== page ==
Worlds of Education

Policy design matters. Assessing Public-Private Partnerships in Education

published 18 July 2018 updated 18 July 2018

By Clara Fontdevila, Antoni Verger & Mauro Moschetti, Universitat Autònoma de Barcelona

For some years now, public-private partnerships (PPPs) have been promoted as an innovative and promising policy approach, suitable to address a variety of purposes that range from improved quality to innovation, but that also include increasing access to education, equity and cost-effectiveness.

Since the early 2000s, education PPPs have been gaining currency within international development circles. The World Bank is one of the most prominent proponents of PPPs in education, but PPPs have eventually become central to the agendas of a wide range of aid agencies and international organizations.

Nonetheless, education PPPs constitute an exceptionally broad and heterogeneous policy category and, for this reason, the general assessment of their impact is particularly challenging. PPPs are not only expected to serve a wide range of goals, but PPP schemes differ notably in the institutional arrangements they rely on, as well as in the mechanisms they set in motion.

On the one hand, in education, PPP contracts can crystallize in very different policy modalities, including voucher programs, charter schools or public subsidies to the private sector. On the other hand, each of these PPP modalities can internally differ importantly according to policy design options.

The key design variables in PPPs include the scope of the program: universal or targeted, the type of partnering institutions: for profit or non-for profit; individual school providers or school chains, or regulations concerning whether student selection and tuition add-ons are allowed within PPP frameworks.

Since differences in policy design trigger off contrasting and even divergent dynamics and courses of action, the impact of different PPP arrangements is also likely to vary – both in terms of scale and direction.

The impact of program design

The case of vouchers is particularly illustrative of such dynamics. Overall, and according to the results of a scoping review of 199 impact studies on PPPs we conducted recently, empirical research on vouchers appear to report on positive effects more frequently than other PPP modalities.

By effects, we refer here to a wide range of impact dimensions, including student achievement, equity and inclusion, teachers’ and families’ satisfaction, and pedagogical innovation. As shown in Figure 1, vouchers constitute the only PPP modality in which papers reporting on positive results are not outnumbered by studies reporting on a negative impact.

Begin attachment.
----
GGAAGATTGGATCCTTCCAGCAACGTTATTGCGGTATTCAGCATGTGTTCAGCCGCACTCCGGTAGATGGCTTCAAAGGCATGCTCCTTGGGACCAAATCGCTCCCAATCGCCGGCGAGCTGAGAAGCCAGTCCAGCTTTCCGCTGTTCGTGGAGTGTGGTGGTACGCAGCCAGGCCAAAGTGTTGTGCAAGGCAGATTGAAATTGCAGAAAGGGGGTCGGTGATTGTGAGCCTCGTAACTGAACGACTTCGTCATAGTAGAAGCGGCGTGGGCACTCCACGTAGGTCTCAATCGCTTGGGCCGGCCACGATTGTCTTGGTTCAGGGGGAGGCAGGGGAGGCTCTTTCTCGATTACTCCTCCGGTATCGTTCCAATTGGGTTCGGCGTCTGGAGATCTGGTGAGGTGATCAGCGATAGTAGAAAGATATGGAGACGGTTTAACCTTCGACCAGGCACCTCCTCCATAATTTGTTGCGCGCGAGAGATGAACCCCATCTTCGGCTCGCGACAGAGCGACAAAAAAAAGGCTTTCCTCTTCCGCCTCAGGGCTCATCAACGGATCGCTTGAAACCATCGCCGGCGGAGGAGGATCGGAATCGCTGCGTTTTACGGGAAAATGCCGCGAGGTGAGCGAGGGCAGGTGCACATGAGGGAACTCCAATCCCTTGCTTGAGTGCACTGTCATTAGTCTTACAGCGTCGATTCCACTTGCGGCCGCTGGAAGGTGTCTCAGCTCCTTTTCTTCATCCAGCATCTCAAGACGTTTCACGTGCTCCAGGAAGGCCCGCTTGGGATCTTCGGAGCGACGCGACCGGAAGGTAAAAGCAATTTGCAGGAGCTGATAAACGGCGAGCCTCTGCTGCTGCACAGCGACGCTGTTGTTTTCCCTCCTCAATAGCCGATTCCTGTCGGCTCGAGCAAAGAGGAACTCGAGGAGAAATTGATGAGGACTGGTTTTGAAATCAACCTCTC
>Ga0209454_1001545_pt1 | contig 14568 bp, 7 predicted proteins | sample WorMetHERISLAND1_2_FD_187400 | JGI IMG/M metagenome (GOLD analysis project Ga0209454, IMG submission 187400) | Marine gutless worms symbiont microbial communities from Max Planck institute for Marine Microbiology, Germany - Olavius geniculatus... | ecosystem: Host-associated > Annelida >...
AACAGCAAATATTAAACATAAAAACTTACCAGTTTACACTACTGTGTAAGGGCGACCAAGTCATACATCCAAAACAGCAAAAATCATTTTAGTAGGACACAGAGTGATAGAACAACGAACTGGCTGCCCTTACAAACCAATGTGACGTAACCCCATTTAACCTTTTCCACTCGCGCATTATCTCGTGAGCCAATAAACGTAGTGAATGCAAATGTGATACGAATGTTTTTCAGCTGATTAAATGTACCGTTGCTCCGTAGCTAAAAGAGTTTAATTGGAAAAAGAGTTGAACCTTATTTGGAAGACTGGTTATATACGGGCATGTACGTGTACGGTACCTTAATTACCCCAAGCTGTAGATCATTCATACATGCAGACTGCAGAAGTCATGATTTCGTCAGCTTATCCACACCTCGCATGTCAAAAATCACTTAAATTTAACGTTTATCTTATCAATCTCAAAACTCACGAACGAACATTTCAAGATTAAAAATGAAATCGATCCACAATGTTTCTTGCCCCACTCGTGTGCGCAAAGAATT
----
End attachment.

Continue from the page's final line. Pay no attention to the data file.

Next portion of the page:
Figure 1 (n=199)  

However, a very different picture emerges when we consider the differences among varieties of voucher programs. As shown by Figure 2, universal and targeted voucher programs yield very different results. Targeted programs (i.e. voucher programs that target a very specific social group) are more likely to produce positive effects than negative ones – whereas the reverse holds true for universal voucher programs. This is likely to result from the highly competitive environments that universal programs generate – which usually have a detrimental effect over educational equity and inclusion.

Figure 2 (n=82) Click on the image to enlarge

Charter schools provide another insightful example of the impact exerted by policy design options. As shown by Figure 3, charter-school programs allowing for the participation of for-profit operators are less likely to produce positive effects, and more likely to yield negative results.

Again, these results might be explained by the students' selection and sorting dynamics in which for-profit operators fall more frequently, or by the prioritization of profit at the expense of quality by for-profit operators.

Figure 3 (n=55)

Similar dynamics are identified concerning the regulation of student selection practices. As Figure 4 illustrates, charter school programs allowing student screening are more likely to yield negative results than those programs requiring schools to operate under an open enrolment regime. Again, this pattern is explained by the effect of selective admissions over equity-related dimensions. When given the opportunity, schools are more likely to engage in cream-skimming practices. By excluding socially disadvantaged or less-academically able students, these schools attempt to enhance their reputation or improve their performance.

Figure 4 (n=85)

Overall, research suggests that discussing and assessing the impact of PPPs as an all-encompassing category is highly problematic and risks leading to misleading conclusions. It is necessary to unpack PPPs and analyze them in relation to different policy configurations.

While PPP modalities are generally oriented towards the creation of market dynamics, certain policy design options are more likely to have a magnifying effect on such dynamics and, consequently, trigger further school competition and segmentation.

When this happens, PPP programs become particularly challenging from a social cohesion and an educational equity perspective. Paying attention to the impact of program design is a key step in order to identify negative or unintended effects of PPP programs, as well possible trade-offs between different policy goals such as quality and equity.

The opinions expressed in this blog are those of the author and do not necessarily reflect any official policies or positions of Education International.